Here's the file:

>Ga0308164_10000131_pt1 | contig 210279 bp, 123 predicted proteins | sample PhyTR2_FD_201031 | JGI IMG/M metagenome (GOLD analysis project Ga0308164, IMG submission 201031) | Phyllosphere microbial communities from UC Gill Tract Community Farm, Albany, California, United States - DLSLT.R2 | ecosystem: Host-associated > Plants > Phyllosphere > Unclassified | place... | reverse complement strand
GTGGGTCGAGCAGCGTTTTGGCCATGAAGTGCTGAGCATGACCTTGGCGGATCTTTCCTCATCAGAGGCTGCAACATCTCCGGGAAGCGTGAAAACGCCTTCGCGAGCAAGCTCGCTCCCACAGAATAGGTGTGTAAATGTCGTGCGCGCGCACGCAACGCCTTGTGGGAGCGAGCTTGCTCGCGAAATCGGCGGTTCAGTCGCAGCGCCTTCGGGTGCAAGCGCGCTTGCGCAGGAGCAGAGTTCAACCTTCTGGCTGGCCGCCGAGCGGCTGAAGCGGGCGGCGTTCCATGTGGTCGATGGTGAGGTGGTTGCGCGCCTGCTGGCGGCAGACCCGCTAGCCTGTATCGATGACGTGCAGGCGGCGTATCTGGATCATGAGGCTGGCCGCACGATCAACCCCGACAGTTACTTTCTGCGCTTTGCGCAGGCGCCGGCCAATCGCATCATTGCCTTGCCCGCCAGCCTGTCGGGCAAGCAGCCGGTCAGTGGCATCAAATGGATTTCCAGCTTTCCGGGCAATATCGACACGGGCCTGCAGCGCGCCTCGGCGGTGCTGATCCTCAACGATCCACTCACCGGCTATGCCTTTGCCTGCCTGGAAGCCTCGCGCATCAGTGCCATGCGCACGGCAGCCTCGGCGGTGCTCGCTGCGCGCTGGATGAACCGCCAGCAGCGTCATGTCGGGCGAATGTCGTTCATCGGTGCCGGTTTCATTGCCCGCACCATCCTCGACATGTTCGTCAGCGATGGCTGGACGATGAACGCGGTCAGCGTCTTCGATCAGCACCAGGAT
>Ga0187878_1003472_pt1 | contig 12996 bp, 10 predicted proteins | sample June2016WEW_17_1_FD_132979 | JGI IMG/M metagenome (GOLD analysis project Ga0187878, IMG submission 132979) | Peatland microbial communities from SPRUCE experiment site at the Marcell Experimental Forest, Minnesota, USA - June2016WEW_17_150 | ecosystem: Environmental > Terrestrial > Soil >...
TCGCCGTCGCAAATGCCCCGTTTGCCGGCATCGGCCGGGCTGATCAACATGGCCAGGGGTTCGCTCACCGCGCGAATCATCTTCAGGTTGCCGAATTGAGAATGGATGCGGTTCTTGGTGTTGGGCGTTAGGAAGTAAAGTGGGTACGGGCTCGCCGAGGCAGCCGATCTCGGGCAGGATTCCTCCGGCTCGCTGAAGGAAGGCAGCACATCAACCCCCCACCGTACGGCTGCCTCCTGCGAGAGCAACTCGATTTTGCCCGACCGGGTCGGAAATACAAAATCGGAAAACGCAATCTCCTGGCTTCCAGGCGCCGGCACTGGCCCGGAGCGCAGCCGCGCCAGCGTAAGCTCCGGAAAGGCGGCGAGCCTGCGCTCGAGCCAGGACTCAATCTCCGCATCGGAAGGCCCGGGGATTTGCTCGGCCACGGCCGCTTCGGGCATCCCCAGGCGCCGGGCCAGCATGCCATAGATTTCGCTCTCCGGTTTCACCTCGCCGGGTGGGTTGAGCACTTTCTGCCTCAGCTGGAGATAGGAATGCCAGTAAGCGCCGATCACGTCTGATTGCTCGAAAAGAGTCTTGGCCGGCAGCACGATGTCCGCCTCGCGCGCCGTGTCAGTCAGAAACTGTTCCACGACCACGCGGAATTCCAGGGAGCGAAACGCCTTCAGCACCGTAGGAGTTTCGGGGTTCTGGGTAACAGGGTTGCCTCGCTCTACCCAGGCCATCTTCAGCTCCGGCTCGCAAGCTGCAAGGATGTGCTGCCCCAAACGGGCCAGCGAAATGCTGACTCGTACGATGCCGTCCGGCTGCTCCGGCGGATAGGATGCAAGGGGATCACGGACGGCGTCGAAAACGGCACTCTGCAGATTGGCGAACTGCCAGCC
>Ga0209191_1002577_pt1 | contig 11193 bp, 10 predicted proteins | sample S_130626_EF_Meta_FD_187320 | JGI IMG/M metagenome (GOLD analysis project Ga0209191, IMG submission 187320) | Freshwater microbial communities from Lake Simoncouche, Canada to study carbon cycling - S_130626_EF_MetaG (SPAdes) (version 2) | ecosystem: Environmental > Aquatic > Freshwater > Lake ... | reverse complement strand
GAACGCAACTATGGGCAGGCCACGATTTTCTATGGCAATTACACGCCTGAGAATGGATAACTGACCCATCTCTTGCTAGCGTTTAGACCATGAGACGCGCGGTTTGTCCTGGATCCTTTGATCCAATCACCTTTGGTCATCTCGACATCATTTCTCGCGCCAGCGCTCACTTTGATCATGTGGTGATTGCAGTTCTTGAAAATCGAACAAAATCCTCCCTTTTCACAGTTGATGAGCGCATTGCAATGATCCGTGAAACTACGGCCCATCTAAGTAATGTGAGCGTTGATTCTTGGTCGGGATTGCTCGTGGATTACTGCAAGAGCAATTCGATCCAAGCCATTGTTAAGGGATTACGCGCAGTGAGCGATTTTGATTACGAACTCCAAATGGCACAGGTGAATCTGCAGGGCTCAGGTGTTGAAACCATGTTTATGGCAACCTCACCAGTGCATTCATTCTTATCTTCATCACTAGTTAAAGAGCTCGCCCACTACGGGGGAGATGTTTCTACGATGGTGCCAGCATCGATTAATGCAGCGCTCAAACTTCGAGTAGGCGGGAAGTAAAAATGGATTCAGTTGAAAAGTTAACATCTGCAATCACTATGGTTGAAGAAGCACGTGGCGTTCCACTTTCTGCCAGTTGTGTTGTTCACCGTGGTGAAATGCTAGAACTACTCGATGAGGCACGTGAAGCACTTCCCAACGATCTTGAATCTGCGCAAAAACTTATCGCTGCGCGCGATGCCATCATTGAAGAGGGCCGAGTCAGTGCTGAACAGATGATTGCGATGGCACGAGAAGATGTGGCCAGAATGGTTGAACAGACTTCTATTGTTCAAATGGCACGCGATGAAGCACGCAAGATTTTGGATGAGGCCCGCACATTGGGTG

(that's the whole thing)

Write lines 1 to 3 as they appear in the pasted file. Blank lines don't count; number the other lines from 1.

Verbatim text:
>Ga0308164_10000131_pt1 | contig 210279 bp, 123 predicted proteins | sample PhyTR2_FD_201031 | JGI IMG/M metagenome (GOLD analysis project Ga0308164, IMG submission 201031) | Phyllosphere microbial communities from UC Gill Tract Community Farm, Albany, California, United States - DLSLT.R2 | ecosystem: Host-associated > Plants > Phyllosphere > Unclassified | place... | reverse complement strand
GTGGGTCGAGCAGCGTTTTGGCCATGAAGTGCTGAGCATGACCTTGGCGGATCTTTCCTCATCAGAGGCTGCAACATCTCCGGGAAGCGTGAAAACGCCTTCGCGAGCAAGCTCGCTCCCACAGAATAGGTGTGTAAATGTCGTGCGCGCGCACGCAACGCCTTGTGGGAGCGAGCTTGCTCGCGAAATCGGCGGTTCAGTCGCAGCGCCTTCGGGTGCAAGCGCGCTTGCGCAGGAGCAGAGTTCAACCTTCTGGCTGGCCGCCGAGCGGCTGAAGCGGGCGGCGTTCCATGTGGTCGATGGTGAGGTGGTTGCGCGCCTGCTGGCGGCAGACCCGCTAGCCTGTATCGATGACGTGCAGGCGGCGTATCTGGATCATGAGGCTGGCCGCACGATCAACCCCGACAGTTACTTTCTGCGCTTTGCGCAGGCGCCGGCCAATCGCATCATTGCCTTGCCCGCCAGCCTGTCGGGCAAGCAGCCGGTCAGTGGCATCAAATGGATTTCCAGCTTTCCGGGCAATATCGACACGGGCCTGCAGCGCGCCTCGGCGGTGCTGATCCTCAACGATCCACTCACCGGCTATGCCTTTGCCTGCCTGGAAGCCTCGCGCATCAGTGCCATGCGCACGGCAGCCTCGGCGGTGCTCGCTGCGCGCTGGATGAACCGCCAGCAGCGTCATGTCGGGCGAATGTCGTTCATCGGTGCCGGTTTCATTGCCCGCACCATCCTCGACATGTTCGTCAGCGATGGCTGGACGATGAACGCGGTCAGCGTCTTCGATCAGCACCAGGAT
>Ga0187878_1003472_pt1 | contig 12996 bp, 10 predicted proteins | sample June2016WEW_17_1_FD_132979 | JGI IMG/M metagenome (GOLD analysis project Ga0187878, IMG submission 132979) | Peatland microbial communities from SPRUCE experiment site at the Marcell Experimental Forest, Minnesota, USA - June2016WEW_17_150 | ecosystem: Environmental > Terrestrial > Soil >...